2013: Year of the Spider


The year 2013 should be designated “The Year of the Spider” – at least it should be in Alabama.

Several people, including me, have noticed more spiders and their webs this year in these parts than they’ve seen in years past. I queried Auburn’s eminent spider specialist, Dr. Jason Bond, about the apparent abundance of spiders, especially orb-weavers, this year. Dr. Bond believes the abundance is due primarily to rainy weather we’ve experienced.

“With all the rain, everything is REALLY green, lots of insects thus lots of prey items to go around for everything, including spiders,” Dr. Bond said. Dr. Bond is the biologist who described a new species of trapdoor spider, to which he applied the common epithet, Auburn Tiger Trapdoor Spider, which was discovered in an Auburn subdivision.

Orb-weavers are the spiders that construct elaborate, symmetrical, bicycle wheel-shaped webs. One, the golden orb-weaver, constructed its strong yellow web next to my deck. It’s one I’d never seen before.

Dr. Debbie Folkerts told me the species has become increasingly common. I’ve yet to see the large, yellow and black, golden garden spiders this year. Unlike most others, this orb-weaver usually spins its web close to the ground. Orb-weavers are not aggressive and bite only when crushed. The bites may produce a minor stinging sensation and may cause itching.

The robust hairy, ground-dwelling spider that occasionally enters houses is the wolf spider. They are hunters and do not spin webs. When I see one in the house, I capture it gently, using a paper napkin, and release it outdoors unharmed, because wolf spiders are beneficial.

Three spiders harmful to humans occur in Alabama. They are the black widow, the brown widow, and the brown recluse.

The black widow’s bite can be serious, and the bitten individual should immediately seek medical attention. Since indoor toilet facilities have become the norm, black widow bites have rarely occurred.

Brown widows, like black widows, tend to inhabit dark secluded places, such as rock piles, wood piles and underground recesses. They are brown and yellow mottled with streaks of black and have a yellow or reddish mark on their undersides. They are natives of Africa and South America, became established in Florida years ago and have since spread across the southern states from South Carolina to southern California.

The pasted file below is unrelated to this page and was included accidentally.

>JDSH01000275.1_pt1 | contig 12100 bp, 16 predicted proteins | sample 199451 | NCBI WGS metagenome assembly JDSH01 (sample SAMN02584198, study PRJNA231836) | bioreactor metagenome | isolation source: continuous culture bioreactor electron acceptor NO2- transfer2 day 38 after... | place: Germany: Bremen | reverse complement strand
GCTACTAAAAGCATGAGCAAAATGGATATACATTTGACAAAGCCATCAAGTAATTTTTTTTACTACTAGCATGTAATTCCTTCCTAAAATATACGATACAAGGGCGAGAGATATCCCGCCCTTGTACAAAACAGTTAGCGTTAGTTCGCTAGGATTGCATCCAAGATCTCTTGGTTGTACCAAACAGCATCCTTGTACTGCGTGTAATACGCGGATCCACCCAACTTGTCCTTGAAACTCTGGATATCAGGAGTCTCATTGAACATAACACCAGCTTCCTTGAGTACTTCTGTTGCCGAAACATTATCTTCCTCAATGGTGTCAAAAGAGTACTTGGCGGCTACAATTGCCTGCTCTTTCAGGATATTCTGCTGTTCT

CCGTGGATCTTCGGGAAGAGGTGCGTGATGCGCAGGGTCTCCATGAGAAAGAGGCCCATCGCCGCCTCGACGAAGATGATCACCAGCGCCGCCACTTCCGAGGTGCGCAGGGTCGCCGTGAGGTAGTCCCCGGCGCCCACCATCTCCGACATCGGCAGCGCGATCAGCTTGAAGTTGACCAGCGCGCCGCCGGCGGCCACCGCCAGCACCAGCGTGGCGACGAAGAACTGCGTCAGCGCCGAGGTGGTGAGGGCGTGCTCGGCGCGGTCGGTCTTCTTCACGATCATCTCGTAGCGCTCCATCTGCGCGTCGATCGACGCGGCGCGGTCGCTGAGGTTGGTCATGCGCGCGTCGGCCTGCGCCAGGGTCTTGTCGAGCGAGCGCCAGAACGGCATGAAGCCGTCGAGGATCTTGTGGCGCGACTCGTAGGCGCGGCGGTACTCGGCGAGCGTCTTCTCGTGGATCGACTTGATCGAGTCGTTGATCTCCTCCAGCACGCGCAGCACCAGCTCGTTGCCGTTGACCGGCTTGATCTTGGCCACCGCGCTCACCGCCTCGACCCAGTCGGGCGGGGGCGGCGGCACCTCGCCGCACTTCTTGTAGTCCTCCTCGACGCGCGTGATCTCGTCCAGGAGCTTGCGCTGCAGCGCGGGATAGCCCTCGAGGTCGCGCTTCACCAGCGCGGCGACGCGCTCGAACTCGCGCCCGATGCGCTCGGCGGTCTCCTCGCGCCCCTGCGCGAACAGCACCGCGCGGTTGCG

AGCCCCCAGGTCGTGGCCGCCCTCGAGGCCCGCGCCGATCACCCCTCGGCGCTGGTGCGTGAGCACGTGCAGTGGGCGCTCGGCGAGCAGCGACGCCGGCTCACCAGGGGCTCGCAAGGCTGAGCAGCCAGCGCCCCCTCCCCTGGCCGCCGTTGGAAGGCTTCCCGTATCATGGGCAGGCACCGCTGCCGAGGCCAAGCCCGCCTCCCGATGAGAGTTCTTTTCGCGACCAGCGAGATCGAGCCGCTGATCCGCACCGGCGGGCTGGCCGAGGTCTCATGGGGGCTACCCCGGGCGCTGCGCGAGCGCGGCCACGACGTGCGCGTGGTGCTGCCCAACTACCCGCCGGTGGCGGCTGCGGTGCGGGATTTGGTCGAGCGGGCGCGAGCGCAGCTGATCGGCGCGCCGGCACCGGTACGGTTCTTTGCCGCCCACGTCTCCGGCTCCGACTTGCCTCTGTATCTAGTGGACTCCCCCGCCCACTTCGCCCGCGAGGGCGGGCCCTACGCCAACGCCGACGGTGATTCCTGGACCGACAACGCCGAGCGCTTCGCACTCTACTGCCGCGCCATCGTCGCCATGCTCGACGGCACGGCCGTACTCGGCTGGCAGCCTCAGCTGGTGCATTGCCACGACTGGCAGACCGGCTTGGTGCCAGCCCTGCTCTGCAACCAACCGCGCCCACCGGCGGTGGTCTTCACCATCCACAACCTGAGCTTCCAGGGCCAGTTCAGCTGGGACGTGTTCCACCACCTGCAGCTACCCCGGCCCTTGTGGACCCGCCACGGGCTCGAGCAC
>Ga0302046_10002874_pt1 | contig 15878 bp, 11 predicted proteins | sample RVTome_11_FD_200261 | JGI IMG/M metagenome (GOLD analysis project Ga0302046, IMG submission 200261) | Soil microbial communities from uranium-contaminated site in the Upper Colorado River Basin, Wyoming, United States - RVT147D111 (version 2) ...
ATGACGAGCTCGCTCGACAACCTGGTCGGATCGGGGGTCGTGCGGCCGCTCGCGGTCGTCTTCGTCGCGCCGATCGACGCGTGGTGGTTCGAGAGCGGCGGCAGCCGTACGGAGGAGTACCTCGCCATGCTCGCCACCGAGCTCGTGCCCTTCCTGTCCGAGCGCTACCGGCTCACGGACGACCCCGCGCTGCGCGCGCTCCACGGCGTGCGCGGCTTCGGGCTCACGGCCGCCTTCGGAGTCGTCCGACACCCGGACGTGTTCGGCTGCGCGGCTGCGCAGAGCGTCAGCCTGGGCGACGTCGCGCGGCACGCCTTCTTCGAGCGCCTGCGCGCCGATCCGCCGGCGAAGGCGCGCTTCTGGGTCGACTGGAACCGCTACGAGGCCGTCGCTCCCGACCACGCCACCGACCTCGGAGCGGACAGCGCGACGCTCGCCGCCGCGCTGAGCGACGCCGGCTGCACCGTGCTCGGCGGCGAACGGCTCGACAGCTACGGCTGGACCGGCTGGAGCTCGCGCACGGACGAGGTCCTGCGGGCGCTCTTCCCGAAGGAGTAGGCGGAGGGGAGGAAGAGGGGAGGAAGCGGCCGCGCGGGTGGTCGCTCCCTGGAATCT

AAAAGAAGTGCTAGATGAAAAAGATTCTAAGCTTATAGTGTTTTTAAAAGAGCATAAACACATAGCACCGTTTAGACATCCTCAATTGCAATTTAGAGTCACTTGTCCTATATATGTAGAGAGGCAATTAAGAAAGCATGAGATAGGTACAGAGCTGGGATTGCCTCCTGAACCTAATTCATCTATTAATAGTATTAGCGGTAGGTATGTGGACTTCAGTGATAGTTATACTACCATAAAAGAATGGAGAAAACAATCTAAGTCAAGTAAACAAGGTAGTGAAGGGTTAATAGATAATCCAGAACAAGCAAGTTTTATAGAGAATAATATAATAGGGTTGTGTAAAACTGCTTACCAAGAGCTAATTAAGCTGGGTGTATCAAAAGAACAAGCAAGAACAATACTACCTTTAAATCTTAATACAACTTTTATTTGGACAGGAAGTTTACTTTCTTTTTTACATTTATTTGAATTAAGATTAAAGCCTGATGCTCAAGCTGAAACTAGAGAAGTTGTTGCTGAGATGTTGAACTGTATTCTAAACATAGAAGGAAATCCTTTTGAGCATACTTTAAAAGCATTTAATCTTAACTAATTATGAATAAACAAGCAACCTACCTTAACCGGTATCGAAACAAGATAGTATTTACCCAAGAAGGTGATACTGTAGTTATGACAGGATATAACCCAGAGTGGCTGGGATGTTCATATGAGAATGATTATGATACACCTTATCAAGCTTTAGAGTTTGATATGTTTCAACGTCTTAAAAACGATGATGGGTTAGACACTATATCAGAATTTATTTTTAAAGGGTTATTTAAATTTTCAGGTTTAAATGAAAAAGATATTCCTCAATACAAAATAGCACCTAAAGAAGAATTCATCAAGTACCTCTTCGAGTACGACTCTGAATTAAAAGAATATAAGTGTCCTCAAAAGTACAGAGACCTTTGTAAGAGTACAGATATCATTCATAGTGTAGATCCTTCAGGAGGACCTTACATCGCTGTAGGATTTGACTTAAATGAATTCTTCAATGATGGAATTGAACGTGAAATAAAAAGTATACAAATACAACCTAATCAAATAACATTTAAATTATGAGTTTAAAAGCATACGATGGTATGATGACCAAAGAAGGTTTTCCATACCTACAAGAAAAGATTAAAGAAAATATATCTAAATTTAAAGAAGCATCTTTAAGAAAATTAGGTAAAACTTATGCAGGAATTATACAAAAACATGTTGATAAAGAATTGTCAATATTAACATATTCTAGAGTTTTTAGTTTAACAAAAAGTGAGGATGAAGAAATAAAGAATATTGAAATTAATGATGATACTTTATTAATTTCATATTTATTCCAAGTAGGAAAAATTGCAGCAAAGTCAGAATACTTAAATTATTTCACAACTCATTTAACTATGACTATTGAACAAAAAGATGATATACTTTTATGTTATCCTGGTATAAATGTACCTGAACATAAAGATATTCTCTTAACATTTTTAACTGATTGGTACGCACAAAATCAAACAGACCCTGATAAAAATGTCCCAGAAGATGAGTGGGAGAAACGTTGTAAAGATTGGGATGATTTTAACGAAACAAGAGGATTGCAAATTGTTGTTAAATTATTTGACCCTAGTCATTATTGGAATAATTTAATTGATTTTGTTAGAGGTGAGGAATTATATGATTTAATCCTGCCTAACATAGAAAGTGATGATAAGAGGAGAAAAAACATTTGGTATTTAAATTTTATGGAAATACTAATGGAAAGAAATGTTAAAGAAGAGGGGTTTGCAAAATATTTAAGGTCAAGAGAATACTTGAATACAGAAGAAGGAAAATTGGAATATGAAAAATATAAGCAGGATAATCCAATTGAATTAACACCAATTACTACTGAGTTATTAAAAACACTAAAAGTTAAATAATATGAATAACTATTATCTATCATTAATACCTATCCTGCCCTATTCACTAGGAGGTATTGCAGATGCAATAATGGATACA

Their bites are seldom serious and rarely require hospitalization.

The brown recluse is also called fiddleback spider, brown fiddler, or violin spider because of a violin-shaped figure on its back. Preferred habitats are dark dry places. They have been found in garages, barns, basements, closets and abandoned houses, especially in or around cardboard boxes and under cardboard scraps.

They are rarely aggressive and bite only when mashed or pressed against the skin, such as may occur when putting on clothes that have not been recently worn and are left lying on the floor.

Bites are rare even where the spiders occur in considerable numbers. In 2011 more than 2,000 brown recluses were removed from a house in Kansas where four people had lived for a number of years without being bitten.

Initially, the bite may go unnoticed, and if it is, is not particularly painful. But the consequences may be serious. In some cases, necrosis, or killing, of the tissue in the vicinity of the bite can be severe and take months to heal. The wound may ultimately grow as large as ten inches in diameter and become gangrenous.

Systemic effects occur in some patients, causing nausea, vomiting, fever, joint and muscle pains, and, rarely, organ failure and death. Most fatalities occur in children under seven and in people with weakened immune systems.

Antivenin is available to treat black widow spider bites but is not available against brown recluse venom. Treatment for the latter involves placement of ice packs at the site of the bite, elevation if the bite occurred on the hand, arm, or leg, and, in some cases, antibiotics and medications for pain relief.

Bob Mount is a Professor Emeritus with the Dept of Zoology and Entomology, Auburn University. He is also chairman of the Opelika Order of Geezers, well-known local think tank and political clearing house. He writes about birds, snakes, turtles, bugs and assorted conservation topics.


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